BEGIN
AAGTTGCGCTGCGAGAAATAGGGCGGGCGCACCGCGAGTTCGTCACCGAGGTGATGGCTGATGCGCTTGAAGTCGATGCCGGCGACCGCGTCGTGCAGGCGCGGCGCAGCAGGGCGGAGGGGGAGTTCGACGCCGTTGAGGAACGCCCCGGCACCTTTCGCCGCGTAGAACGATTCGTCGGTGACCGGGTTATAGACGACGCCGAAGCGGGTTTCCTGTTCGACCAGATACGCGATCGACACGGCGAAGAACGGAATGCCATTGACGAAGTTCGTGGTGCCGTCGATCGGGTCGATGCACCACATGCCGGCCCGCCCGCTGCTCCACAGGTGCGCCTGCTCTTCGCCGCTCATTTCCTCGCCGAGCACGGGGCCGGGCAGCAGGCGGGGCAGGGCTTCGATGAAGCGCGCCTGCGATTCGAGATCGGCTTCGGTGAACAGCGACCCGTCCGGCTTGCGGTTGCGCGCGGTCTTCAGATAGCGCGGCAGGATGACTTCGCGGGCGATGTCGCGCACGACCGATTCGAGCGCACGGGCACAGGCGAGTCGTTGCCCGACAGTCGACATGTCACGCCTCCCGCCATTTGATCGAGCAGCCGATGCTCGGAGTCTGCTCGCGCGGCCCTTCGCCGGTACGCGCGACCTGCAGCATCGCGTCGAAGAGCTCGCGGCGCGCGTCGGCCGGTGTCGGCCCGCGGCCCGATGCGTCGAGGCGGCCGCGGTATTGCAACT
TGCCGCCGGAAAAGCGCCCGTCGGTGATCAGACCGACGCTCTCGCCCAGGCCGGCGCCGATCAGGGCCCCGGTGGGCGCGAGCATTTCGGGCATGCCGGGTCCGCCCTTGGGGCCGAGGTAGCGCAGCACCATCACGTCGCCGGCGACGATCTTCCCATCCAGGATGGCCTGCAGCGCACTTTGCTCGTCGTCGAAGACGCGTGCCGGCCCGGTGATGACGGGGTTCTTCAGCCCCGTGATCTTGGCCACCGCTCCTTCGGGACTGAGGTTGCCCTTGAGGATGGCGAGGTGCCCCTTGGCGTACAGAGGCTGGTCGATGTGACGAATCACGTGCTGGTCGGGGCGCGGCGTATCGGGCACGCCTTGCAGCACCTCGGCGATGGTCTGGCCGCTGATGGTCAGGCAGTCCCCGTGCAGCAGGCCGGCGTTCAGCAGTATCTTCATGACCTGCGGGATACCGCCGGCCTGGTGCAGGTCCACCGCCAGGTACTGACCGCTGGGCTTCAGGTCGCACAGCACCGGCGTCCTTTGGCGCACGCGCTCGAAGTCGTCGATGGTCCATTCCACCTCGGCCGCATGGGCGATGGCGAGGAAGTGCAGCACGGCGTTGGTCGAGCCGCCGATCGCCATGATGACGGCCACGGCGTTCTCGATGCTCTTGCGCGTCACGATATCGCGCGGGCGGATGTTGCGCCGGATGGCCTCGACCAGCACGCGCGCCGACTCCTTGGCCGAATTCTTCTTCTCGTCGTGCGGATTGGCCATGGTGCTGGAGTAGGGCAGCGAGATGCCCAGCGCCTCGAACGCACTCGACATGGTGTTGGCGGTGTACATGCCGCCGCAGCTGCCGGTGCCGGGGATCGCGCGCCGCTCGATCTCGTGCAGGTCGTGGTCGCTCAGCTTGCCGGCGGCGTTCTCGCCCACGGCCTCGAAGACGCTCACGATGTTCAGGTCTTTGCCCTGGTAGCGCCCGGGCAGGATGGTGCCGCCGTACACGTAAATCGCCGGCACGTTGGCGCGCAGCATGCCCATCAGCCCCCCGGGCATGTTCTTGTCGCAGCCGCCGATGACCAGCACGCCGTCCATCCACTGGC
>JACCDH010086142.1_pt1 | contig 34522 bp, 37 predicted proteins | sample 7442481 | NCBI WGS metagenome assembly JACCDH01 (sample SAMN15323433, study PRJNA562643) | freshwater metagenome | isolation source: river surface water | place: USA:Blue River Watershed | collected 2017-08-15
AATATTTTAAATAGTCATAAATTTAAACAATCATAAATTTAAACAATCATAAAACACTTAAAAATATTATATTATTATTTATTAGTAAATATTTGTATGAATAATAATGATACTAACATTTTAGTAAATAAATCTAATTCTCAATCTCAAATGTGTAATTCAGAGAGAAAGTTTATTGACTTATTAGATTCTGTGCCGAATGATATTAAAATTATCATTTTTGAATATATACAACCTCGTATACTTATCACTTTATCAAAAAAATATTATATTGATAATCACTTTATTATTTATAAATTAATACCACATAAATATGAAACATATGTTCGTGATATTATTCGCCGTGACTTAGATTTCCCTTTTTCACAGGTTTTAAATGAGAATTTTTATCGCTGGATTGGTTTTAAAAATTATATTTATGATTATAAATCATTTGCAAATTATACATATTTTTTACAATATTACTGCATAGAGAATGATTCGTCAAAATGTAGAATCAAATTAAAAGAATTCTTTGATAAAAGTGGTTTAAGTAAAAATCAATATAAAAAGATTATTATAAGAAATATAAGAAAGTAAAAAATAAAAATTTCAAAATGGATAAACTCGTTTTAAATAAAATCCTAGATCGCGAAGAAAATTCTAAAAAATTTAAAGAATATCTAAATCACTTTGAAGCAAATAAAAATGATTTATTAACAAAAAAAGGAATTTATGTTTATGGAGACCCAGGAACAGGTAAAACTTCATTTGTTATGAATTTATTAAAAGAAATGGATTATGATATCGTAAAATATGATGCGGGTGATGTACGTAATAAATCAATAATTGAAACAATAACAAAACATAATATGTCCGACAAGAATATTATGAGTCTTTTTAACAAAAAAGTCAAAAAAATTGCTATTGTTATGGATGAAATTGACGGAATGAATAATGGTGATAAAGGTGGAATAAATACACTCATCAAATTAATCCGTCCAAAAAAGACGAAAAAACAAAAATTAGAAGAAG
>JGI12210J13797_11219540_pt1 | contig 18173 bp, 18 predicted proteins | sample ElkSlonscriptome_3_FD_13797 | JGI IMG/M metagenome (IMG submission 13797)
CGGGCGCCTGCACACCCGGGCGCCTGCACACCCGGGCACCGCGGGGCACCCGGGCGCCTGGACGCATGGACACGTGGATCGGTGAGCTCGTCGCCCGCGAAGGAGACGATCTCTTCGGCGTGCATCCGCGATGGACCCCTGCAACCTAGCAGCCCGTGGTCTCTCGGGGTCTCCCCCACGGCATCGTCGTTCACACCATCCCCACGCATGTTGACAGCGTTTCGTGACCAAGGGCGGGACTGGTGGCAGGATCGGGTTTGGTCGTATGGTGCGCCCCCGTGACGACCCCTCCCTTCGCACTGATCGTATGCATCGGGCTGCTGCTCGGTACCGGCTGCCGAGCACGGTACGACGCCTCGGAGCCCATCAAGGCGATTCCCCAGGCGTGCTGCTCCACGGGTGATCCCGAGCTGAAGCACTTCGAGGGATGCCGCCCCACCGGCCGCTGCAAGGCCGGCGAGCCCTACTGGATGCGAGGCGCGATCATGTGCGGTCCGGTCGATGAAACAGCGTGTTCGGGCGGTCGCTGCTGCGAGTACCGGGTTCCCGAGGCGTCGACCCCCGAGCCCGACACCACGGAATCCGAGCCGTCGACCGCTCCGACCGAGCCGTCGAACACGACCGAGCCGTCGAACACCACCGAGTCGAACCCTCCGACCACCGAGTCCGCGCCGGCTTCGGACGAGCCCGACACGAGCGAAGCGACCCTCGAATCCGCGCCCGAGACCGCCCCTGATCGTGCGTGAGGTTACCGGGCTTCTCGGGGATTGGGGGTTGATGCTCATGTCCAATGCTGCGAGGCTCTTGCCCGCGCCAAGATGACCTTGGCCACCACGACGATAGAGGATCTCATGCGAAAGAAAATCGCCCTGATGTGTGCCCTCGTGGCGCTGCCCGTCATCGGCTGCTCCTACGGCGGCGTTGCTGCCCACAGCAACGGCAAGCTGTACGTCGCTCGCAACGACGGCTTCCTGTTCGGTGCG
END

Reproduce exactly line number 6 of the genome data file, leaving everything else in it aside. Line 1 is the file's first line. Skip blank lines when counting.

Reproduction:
CGGGCGCCTGCACACCCGGGCGCCTGCACACCCGGGCACCGCGGGGCACCCGGGCGCCTGGACGCATGGACACGTGGATCGGTGAGCTCGTCGCCCGCGAAGGAGACGATCTCTTCGGCGTGCATCCGCGATGGACCCCTGCAACCTAGCAGCCCGTGGTCTCTCGGGGTCTCCCCCACGGCATCGTCGTTCACACCATCCCCACGCATGTTGACAGCGTTTCGTGACCAAGGGCGGGACTGGTGGCAGGATCGGGTTTGGTCGTATGGTGCGCCCCCGTGACGACCCCTCCCTTCGCACTGATCGTATGCATCGGGCTGCTGCTCGGTACCGGCTGCCGAGCACGGTACGACGCCTCGGAGCCCATCAAGGCGATTCCCCAGGCGTGCTGCTCCACGGGTGATCCCGAGCTGAAGCACTTCGAGGGATGCCGCCCCACCGGCCGCTGCAAGGCCGGCGAGCCCTACTGGATGCGAGGCGCGATCATGTGCGGTCCGGTCGATGAAACAGCGTGTTCGGGCGGTCGCTGCTGCGAGTACCGGGTTCCCGAGGCGTCGACCCCCGAGCCCGACACCACGGAATCCGAGCCGTCGACCGCTCCGACCGAGCCGTCGAACACGACCGAGCCGTCGAACACCACCGAGTCGAACCCTCCGACCACCGAGTCCGCGCCGGCTTCGGACGAGCCCGACACGAGCGAAGCGACCCTCGAATCCGCGCCCGAGACCGCCCCTGATCGTGCGTGAGGTTACCGGGCTTCTCGGGGATTGGGGGTTGATGCTCATGTCCAATGCTGCGAGGCTCTTGCCCGCGCCAAGATGACCTTGGCCACCACGACGATAGAGGATCTCATGCGAAAGAAAATCGCCCTGATGTGTGCCCTCGTGGCGCTGCCCGTCATCGGCTGCTCCTACGGCGGCGTTGCTGCCCACAGCAACGGCAAGCTGTACGTCGCTCGCAACGACGGCTTCCTGTTCGGTGCG